Corporate Banner
Satellite Banner
Automation & Microfluidics
Scientific Community
Become a Member | Sign in
Home>News>This Article

Chips that Listen to Bacteria

Published: Thursday, February 27, 2014
Last Updated: Thursday, February 27, 2014
Bookmark and Share
Researchers have developed a chip that enables them to electrochemically image the signaling molecules from colonies spatially and temporally.

In a study published in Nature Communications, a research team led by Ken Shepard, professor of electrical engineering and biomedical engineering at Columbia Engineering, and Lars Dietrich, assistant professor of biological sciences at Columbia University, has demonstrated that integrated circuit technology, the basis of modern computers and communications devices, can be used for a most unusual application—the study of signaling in bacterial colonies. They have developed a chip based on complementary metal-oxide-semiconductor (CMOS) technology that enables them to electrochemically image the signaling molecules from these colonies spatially and temporally. In effect, they have developed chips that “listen” to bacteria.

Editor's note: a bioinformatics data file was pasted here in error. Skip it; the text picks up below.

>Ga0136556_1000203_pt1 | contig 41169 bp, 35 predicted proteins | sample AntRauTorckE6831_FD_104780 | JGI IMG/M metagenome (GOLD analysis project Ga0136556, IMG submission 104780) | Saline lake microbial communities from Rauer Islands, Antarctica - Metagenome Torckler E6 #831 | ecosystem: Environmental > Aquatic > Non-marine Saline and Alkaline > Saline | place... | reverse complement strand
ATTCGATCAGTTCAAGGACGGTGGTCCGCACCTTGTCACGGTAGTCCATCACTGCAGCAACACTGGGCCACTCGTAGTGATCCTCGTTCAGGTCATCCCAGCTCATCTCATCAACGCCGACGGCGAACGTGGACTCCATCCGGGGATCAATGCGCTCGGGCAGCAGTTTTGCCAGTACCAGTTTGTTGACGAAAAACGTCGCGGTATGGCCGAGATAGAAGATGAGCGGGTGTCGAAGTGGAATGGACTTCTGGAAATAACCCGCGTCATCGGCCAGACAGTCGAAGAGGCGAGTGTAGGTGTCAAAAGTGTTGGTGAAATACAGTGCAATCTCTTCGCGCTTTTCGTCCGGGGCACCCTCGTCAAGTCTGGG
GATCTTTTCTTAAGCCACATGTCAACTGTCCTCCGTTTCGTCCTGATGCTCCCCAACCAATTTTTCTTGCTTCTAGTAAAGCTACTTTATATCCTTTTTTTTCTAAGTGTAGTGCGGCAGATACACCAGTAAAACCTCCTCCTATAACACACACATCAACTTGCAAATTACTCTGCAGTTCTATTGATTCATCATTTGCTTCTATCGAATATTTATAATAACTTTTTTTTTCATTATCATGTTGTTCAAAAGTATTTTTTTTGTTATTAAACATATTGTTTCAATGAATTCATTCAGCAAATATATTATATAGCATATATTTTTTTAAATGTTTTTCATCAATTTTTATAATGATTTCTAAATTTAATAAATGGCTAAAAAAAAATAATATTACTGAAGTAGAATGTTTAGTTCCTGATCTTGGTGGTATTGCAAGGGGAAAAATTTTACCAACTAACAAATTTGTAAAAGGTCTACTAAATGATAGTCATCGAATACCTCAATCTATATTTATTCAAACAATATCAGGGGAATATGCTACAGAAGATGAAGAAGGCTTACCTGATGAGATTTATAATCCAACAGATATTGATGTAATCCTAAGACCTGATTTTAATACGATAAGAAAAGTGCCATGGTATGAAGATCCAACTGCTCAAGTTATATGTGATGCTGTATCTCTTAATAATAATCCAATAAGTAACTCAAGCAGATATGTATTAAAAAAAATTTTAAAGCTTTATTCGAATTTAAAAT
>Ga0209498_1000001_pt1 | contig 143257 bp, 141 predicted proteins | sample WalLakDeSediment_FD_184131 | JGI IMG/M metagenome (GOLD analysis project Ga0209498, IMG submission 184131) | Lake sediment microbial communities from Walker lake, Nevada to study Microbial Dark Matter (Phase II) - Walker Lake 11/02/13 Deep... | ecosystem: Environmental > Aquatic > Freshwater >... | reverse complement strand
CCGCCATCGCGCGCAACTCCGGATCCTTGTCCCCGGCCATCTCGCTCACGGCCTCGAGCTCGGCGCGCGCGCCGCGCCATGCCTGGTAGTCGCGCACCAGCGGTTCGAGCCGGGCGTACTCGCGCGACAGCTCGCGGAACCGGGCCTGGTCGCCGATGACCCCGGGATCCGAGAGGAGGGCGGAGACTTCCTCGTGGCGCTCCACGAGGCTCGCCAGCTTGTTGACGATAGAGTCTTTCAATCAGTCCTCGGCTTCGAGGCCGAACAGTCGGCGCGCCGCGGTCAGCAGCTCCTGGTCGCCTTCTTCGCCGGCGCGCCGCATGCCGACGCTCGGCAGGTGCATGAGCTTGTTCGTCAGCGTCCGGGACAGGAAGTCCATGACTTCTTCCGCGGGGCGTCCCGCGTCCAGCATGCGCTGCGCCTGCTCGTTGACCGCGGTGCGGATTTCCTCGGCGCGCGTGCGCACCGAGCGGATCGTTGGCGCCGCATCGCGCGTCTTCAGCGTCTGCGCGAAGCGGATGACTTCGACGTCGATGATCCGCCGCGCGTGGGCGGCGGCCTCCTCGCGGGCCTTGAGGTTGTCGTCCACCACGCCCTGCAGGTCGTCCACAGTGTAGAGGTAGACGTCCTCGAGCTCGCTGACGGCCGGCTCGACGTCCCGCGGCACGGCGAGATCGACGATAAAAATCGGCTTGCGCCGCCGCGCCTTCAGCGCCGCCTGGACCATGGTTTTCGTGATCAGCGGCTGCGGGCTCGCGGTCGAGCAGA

“This is an exciting new application for CMOS technology that will provide new insights into how biofilms form,” says Shepard. “Disrupting biofilm formation has important implications in public health in reducing infection rates.”

The researchers, who include PhD students Daniel Bellin (electrical engineering) and Hassan Sakhtah (biology), say that this is the first time integrated circuits have been used for such an application—imaging small molecules electrochemically in a multicellular structure. While optical microscopy techniques remain paramount for studying biological systems (using photons allows for relatively non-invasive interaction to the biological system being studied), they cannot directly detect critical components of physiology, such as primary metabolism and signaling factors.